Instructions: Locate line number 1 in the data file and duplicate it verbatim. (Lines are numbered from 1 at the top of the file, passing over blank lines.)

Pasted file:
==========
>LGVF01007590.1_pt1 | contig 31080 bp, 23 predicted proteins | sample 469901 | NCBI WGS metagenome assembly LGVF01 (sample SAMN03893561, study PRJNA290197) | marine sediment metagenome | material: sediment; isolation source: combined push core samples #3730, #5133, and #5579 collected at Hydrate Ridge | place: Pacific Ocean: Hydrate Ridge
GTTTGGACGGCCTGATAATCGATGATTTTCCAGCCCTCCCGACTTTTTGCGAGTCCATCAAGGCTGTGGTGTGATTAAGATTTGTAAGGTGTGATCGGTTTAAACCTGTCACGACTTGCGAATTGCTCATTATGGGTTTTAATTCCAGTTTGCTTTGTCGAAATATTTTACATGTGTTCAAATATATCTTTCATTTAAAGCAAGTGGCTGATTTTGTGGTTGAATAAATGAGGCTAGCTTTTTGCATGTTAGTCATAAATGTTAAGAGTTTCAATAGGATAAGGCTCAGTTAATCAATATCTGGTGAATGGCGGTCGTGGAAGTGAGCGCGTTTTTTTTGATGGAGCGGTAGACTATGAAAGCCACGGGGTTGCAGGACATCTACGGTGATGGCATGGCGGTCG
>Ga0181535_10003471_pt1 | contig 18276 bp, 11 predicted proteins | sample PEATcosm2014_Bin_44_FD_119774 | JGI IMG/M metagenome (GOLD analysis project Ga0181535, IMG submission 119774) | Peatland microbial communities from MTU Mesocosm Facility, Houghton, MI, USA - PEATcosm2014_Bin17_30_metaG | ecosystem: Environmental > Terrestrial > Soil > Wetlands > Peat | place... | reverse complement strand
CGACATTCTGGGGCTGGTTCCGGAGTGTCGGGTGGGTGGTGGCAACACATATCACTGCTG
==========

>LGVF01007590.1_pt1 | contig 31080 bp, 23 predicted proteins | sample 469901 | NCBI WGS metagenome assembly LGVF01 (sample SAMN03893561, study PRJNA290197) | marine sediment metagenome | material: sediment; isolation source: combined push core samples #3730, #5133, and #5579 collected at Hydrate Ridge | place: Pacific Ocean: Hydrate Ridge